53 – Cast Away

Watch the ads for Robert Zemeckis’ new movie and you’d think that this is a movie about a man stranded on a deserted island, a la Robinson Crusoe. So did I, but Tom Hanks’ character doesn’t wind up on the island until a good 20 minutes of filler material have been used. Filler material, in most movies, is the kind of plot information that seems superfluous at first but is later tied into the plot itself. So we’re 20 minutes into a movie and finally see Chuck Noland (Hanks) on the island. You can see where this review is headed, can’t you?

First off, there’s the title. Cast Away? Why not Castaway? Why make it into two words? A puzzlement, to be sure. I know, I know… nitpicking! No, it’s not! If it’s two words, it says to me someone has been cast away – but Chuck hasn’t been cast away, he’s been marooned. Maybe the makers didn’t want anyone to confuse it with the Survivor TV show. I think they should have gone with the one-word title, but hey – that’s just me.

The movie is a little over two hours long, and in the bulk of that time we follow Chuck’s exploits on the island. We see his trials, his failures, his successes, and his thought processes. And it all really is mesmerizing, as long as you suspend some of your logic processes. This happens with a lot of action/adventure type movies, because the focus is on what’s happening, not why it’s happening. Sometimes you’ll see an illogical chain of events in an action movie, and you’ll dismiss it because you’re there to see the action, not to be bothered with the plot. Well, friends, I am bothered by it! I wondered how Chuck survived the plane crash and why he got out what looked like everything in his pocket just before the plane hit turbulence but once the trouble started he only grabbed his precious pocket watch. I wondered if I was watching a long commercial for Federal Express (see how many logos you can spot).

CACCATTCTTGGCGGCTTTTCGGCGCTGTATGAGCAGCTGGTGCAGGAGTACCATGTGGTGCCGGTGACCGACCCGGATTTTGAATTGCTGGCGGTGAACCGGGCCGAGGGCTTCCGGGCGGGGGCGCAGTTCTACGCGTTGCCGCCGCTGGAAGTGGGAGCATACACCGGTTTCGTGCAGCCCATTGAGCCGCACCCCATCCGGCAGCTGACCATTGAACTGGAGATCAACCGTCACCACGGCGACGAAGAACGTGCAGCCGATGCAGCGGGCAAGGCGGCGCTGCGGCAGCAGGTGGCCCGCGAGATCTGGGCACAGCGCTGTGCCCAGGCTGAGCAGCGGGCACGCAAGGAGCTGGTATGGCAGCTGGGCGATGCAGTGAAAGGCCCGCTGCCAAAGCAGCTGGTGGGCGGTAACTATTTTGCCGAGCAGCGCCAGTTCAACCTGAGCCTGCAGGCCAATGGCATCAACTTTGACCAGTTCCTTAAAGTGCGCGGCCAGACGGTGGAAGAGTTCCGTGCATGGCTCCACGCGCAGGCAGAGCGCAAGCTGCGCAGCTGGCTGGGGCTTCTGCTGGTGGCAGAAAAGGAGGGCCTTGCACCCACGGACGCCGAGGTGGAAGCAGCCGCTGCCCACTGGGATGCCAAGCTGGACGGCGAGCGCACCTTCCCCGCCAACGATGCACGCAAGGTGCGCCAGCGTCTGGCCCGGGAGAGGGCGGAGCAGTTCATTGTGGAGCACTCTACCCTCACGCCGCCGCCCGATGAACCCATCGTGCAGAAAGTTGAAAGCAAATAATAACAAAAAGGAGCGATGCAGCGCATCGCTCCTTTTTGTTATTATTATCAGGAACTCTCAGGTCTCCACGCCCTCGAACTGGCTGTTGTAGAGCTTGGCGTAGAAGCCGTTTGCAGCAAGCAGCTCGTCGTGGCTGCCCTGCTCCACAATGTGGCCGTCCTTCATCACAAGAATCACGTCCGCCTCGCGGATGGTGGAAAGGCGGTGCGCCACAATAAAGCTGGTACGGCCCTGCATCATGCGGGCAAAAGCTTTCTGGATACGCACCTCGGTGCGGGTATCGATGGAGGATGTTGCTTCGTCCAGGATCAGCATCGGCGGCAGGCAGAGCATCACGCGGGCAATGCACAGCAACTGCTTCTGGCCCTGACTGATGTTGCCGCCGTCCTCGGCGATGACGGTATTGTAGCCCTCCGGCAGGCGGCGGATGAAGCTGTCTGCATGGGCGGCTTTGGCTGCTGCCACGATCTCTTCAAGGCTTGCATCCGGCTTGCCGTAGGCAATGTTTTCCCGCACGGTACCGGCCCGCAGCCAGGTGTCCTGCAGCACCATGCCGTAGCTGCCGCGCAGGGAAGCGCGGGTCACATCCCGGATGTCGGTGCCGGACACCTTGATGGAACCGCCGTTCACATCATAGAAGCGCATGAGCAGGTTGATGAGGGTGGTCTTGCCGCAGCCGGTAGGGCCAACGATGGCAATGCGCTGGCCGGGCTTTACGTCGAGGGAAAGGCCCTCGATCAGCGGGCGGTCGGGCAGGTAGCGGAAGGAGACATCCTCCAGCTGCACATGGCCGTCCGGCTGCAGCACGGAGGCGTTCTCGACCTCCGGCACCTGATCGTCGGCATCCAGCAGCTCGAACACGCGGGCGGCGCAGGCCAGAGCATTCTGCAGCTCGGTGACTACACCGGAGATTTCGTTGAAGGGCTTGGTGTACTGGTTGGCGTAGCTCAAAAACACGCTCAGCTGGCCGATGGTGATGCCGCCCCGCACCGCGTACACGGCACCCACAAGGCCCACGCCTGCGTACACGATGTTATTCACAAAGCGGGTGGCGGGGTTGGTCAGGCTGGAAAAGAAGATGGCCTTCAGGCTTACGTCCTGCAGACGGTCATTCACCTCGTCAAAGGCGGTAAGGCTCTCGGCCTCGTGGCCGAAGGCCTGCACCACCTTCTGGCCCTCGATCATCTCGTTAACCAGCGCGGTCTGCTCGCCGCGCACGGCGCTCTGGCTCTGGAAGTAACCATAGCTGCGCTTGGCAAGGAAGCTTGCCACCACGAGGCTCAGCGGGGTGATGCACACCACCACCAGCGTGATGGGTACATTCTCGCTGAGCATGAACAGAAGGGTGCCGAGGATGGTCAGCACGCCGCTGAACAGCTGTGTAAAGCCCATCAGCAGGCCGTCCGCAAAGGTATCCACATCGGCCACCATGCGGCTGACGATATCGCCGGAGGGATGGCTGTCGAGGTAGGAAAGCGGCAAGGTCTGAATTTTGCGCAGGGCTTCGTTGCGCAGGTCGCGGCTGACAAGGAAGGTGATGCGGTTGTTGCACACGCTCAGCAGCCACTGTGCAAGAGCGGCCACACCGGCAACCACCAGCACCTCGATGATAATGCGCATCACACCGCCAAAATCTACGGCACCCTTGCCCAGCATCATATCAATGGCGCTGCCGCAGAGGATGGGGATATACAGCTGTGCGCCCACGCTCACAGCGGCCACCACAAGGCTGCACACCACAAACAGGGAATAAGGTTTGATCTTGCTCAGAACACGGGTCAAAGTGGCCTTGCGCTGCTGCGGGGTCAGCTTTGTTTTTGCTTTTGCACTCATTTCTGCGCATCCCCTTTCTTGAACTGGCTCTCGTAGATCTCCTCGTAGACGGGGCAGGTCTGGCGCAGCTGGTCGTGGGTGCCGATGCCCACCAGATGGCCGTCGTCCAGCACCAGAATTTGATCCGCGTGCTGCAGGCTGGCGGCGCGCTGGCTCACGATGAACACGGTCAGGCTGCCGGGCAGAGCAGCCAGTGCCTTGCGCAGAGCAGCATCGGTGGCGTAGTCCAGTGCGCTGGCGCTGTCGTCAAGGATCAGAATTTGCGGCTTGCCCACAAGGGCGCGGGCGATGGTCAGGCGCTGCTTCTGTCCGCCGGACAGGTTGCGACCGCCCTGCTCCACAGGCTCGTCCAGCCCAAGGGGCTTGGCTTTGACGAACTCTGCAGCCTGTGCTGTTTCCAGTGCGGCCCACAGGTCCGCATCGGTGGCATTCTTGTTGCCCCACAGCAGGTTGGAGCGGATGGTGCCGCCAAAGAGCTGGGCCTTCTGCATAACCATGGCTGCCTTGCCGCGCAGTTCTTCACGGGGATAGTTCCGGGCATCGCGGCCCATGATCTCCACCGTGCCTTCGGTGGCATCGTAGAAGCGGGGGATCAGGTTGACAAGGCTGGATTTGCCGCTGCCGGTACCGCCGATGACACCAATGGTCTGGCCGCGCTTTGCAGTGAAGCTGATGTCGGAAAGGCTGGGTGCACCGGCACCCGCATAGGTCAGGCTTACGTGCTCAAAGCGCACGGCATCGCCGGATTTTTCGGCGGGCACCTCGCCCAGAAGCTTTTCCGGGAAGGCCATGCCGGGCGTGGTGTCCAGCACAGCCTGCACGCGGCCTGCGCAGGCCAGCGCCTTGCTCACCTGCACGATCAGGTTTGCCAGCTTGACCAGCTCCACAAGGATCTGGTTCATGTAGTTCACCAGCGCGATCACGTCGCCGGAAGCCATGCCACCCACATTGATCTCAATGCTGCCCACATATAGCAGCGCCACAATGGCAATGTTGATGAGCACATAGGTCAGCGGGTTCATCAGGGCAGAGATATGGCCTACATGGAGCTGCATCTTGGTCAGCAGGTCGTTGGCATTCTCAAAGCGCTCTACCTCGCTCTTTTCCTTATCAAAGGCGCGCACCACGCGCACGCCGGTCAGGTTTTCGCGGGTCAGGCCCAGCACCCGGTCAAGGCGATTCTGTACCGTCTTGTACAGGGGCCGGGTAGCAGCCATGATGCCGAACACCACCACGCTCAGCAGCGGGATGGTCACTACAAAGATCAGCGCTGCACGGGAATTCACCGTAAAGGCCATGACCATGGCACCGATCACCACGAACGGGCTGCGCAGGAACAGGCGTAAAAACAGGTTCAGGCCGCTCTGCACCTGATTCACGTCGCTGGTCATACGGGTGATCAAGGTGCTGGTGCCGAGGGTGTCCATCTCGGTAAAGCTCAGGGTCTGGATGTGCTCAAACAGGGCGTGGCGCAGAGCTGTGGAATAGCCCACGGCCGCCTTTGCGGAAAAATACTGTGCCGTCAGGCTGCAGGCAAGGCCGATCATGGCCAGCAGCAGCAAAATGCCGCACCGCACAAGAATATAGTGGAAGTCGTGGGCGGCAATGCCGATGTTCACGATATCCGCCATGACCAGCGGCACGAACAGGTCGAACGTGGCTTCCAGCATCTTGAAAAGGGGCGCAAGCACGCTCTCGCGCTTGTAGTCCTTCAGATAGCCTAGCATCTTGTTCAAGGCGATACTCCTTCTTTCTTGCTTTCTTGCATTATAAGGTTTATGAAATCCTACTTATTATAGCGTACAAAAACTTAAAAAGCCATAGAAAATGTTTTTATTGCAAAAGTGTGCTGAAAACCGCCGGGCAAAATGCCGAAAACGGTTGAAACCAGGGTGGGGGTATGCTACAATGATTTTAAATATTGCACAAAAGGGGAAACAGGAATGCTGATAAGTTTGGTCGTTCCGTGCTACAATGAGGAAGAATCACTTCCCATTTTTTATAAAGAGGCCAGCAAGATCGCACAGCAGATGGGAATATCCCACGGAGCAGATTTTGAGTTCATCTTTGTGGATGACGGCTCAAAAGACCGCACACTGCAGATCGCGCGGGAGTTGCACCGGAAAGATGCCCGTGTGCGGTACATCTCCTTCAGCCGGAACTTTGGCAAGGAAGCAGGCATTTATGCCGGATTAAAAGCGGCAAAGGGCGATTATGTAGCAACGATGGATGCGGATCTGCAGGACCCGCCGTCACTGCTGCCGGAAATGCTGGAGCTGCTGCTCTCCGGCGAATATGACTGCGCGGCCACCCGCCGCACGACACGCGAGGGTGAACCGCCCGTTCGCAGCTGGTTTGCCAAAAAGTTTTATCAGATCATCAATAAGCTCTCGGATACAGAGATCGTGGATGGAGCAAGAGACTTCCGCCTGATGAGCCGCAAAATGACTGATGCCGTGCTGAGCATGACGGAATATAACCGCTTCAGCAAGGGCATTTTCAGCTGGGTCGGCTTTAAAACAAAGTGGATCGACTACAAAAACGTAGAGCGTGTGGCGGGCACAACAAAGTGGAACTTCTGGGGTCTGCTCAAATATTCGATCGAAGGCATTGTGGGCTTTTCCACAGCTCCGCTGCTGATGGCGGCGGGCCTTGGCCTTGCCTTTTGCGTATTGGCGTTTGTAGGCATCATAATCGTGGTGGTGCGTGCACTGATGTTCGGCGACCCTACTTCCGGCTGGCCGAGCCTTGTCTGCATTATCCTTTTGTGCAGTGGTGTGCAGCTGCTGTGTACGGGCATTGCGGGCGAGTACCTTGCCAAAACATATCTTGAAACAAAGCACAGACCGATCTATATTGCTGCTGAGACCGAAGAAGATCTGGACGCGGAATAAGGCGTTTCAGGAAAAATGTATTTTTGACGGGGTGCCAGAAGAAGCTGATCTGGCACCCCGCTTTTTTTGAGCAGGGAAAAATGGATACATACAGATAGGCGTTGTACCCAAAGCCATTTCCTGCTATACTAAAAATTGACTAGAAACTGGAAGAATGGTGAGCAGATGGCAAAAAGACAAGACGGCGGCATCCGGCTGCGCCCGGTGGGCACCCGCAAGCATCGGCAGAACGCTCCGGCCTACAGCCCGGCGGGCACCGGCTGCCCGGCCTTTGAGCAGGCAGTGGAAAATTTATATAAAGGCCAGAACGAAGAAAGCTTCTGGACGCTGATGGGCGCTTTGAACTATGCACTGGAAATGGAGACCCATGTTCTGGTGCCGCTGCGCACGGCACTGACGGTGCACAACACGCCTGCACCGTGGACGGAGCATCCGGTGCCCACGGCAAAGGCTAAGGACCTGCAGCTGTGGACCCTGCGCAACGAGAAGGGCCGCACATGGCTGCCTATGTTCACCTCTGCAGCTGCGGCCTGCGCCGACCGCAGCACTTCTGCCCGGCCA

I’ve seen some people say this is one of the top movies of the year. Sorry, I can’t see that. It’s fun to watch, but the compelling stuff in the middle is surrounded by a beginning and an end that slow down the pacing of the film immeasurably. Sure, I care about Chuck’s beau Kelly (Helen Hunt), and I know that setting up their relationship at the outset is somewhat important. But it’s more than a little contrived when his last words to her before jumping on the plane are “I’ll be right back.” Come on! All of the supporting plot surrounding his adventures on the island seems to be horribly contrived, as if someone said, “Great, love the whole island thing, now throw in some more stuff so we can get over 2 hours out of it.” I mean it all seems almost tacked on, and it’s all too pat. I will say this much, though: the ending is NOT cliched.

Hanks is better than I expected. He’s not really the adventurer type, is he? In some scenes, with his scraggly beard and makeshift clothing, he looks like Lawrence of Arabia or maybe Moses from The Ten Commandments. He effectively shows emotion, determination, perseverence, wit, and ingenuity. I’d also say he ages well, too, but then you have to remember Robert Zemeckis filmed this movie in two installments so he could do What Lies Beneath; this layoff allowed Hanks to transform from girly man Fed Ex dude to strapping strongman (sort of). Everyone else is just extraneous. This is Tom’s game.

Cast Away: 6.5


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